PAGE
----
The next table was taken by the ladies of our village Craft Club.  They meet once a week in this hall, and had lots of knitted/crochet items for sale (along with a few jars of homemade preserves which went down a treat too).

The Craft Club's Table
The Craft Club’s Table

There was one more table, next to the one above (you can just see a corner of it in the photo) but it was a stall being run for a children’s club, and there were children manning the table.  I failed to get a photo without any of the kids in it, so I can’t share any, but they had Christmas stockings, greetings cards, purses, bunting and lots of other lovely stuff for sale.

We should also have had a wood turner and a lady who makes mosaics, but they were the two who were sadly unable to come at the last minute.  I think there was plenty to interest the lovely folk who came in to support us though.

At the other side of the hall we also had a lucky dip for the children, a tombola and a fabulous refreshments table manned by the local club for *ahem* ‘people of advanced years’.  I suppose you could call them Golden Oldies 😀  They did us proud, serving up teas and coffees and SO many homemade cakes.

All in all it was a great day, and could only have been improved by having more people come through the door, but there’s no predicting the weather around here!!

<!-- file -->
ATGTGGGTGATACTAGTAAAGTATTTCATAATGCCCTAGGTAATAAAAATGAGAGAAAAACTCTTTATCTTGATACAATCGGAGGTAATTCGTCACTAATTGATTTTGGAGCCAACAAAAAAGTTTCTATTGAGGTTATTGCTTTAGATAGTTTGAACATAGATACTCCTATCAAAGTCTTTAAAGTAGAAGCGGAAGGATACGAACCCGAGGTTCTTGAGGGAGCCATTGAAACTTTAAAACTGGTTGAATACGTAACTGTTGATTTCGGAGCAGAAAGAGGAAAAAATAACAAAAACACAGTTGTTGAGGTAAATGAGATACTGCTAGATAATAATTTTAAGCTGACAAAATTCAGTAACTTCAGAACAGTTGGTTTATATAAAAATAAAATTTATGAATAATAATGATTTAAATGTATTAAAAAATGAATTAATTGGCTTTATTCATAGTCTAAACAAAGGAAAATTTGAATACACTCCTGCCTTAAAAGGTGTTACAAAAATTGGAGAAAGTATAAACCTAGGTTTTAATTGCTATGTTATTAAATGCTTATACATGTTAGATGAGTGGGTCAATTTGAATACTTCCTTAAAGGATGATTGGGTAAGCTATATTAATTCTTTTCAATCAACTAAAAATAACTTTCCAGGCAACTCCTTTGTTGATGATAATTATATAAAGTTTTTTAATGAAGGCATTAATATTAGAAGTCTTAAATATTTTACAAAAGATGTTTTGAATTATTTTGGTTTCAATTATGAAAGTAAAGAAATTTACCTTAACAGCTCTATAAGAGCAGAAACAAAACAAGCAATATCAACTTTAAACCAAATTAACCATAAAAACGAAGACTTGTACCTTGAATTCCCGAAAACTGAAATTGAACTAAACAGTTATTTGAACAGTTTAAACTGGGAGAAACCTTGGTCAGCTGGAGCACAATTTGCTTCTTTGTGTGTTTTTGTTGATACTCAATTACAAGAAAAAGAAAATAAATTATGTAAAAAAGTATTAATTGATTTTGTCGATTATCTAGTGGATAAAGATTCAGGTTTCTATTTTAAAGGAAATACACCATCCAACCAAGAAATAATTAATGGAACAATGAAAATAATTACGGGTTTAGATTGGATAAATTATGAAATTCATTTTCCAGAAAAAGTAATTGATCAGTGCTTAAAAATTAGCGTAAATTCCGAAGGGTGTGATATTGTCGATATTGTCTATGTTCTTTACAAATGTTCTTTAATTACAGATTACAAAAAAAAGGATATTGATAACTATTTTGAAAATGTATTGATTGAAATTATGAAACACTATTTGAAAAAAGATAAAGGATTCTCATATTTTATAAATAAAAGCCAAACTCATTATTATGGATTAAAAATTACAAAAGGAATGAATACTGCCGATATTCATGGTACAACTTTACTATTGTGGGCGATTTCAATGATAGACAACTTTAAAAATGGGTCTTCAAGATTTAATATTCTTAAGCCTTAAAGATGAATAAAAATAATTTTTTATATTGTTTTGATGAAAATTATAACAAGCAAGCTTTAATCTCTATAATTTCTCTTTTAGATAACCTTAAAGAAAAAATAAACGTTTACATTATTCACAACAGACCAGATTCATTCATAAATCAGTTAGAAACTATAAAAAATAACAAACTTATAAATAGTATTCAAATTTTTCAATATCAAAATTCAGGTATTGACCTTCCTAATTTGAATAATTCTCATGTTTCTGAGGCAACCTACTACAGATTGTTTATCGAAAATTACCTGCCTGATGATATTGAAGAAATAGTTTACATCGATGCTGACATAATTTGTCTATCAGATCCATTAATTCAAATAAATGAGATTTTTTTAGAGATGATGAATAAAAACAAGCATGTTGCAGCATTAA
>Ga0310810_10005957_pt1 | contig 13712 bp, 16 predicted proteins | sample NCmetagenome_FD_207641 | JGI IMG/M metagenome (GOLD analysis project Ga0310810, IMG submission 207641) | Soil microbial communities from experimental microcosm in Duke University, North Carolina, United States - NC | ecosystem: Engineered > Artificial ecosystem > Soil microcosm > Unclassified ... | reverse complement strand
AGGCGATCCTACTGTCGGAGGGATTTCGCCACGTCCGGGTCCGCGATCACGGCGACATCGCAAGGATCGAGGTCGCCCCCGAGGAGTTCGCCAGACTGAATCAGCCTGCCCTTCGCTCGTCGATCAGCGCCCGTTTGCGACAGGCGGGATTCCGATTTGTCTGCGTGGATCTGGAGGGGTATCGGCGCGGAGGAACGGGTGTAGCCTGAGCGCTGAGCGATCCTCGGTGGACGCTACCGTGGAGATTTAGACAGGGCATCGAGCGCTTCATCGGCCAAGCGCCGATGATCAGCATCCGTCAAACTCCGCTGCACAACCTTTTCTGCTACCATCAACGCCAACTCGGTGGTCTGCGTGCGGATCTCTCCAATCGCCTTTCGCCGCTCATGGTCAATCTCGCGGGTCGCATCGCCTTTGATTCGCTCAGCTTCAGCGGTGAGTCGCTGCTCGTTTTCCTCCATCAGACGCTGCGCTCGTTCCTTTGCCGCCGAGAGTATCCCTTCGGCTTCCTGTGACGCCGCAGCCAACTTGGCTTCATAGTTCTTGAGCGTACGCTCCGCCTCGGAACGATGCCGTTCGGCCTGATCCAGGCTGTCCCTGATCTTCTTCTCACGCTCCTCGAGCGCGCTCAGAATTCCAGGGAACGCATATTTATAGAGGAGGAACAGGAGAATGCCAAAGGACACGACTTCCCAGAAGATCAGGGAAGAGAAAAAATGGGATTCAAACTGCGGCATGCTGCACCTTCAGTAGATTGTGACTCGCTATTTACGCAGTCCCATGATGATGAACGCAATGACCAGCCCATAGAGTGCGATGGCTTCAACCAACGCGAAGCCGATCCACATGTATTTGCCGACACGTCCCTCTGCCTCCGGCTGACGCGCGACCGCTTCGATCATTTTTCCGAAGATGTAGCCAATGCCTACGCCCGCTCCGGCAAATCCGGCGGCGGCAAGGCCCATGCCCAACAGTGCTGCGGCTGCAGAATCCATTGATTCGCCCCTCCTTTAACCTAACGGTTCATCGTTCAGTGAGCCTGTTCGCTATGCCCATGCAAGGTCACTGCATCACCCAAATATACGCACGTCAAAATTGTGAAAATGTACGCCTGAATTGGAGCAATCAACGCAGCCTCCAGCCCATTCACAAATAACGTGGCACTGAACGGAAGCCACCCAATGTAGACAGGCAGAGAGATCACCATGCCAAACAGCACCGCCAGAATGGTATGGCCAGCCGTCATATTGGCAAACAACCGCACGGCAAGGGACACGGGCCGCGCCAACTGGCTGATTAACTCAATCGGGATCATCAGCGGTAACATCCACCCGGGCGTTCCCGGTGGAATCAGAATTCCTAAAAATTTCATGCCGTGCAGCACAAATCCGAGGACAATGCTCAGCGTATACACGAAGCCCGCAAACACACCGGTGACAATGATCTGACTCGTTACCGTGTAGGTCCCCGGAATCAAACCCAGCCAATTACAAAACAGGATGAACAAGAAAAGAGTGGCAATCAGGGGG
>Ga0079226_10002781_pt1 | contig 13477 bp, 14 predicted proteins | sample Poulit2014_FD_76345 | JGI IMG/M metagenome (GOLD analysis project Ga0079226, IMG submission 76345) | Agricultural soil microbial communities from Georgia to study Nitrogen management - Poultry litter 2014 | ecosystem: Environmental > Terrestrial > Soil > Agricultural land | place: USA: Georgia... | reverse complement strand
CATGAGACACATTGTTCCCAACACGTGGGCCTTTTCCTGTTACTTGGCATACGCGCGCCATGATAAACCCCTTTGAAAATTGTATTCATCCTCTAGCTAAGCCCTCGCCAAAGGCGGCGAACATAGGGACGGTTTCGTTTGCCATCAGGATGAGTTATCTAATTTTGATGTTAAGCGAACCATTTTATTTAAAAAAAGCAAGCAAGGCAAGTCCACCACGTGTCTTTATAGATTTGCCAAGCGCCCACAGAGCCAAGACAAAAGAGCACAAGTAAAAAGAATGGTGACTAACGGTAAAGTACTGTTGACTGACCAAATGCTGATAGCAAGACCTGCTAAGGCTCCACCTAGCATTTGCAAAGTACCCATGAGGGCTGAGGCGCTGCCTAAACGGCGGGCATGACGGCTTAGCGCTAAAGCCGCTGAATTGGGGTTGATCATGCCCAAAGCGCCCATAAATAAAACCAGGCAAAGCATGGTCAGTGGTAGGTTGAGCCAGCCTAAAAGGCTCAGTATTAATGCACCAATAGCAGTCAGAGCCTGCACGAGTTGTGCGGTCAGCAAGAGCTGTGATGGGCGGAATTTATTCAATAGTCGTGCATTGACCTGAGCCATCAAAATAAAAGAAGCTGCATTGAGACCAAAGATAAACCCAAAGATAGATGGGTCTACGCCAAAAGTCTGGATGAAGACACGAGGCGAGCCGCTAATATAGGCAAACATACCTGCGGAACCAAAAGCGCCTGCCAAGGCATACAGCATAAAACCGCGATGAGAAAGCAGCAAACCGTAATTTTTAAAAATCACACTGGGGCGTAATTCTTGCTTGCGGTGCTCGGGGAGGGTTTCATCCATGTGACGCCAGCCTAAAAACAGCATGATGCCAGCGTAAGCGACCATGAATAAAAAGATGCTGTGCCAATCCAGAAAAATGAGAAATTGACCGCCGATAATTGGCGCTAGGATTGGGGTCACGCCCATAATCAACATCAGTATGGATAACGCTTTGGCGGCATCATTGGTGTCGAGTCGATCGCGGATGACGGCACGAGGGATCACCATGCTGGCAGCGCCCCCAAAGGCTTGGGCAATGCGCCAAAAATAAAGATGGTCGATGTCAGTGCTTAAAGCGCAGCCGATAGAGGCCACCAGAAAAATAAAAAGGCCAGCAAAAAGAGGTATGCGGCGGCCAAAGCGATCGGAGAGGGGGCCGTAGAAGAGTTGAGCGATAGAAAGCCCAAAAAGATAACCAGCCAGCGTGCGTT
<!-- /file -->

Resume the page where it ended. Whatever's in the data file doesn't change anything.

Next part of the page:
Thanks for reading, and my apologies if this post seems a little rushed – and for the quality of the photos!! Up until now I’ve managed to get posts written at least one day before, and schedule them to go live on the morning of deadline day.  By the time I got home last night after clearing up the hall I had absolutely no inclination to write, and today I’ve been busy with the kids, so it’s now 7.30pm on deadline day – eek!  No matter, as long as it’s live before midnight I’m still in the game lol 😀

Back tomorrow!


Posted on 2 Comments

10 Tips for Organising a Craft Fair

10 Tips for Organising a Craft Fair
10 Tips for Organising a Craft Fair

Last Saturday I had a stall at a local craft fair. Not any old craft fair mind you, this was important to me for two reasons. First off, it was right here, in my village – the first one we’ve ever had. Secondly, it was the first craft fair that I’ve organised myself.  It was the culmination of a couple off months of planning, and, if I’m honest, a fair bit of anxiety.  I needn’t have worried – it was a great success, so I thought I’d share with you here a few things to consider if you’d like to organise something similar yourself.

  1. Do your research regarding other markets and craft fairs in the area and make sure your event doesn’t clash with another on the same day. As well as competing for visitors, you’ll also be competing for stallholders.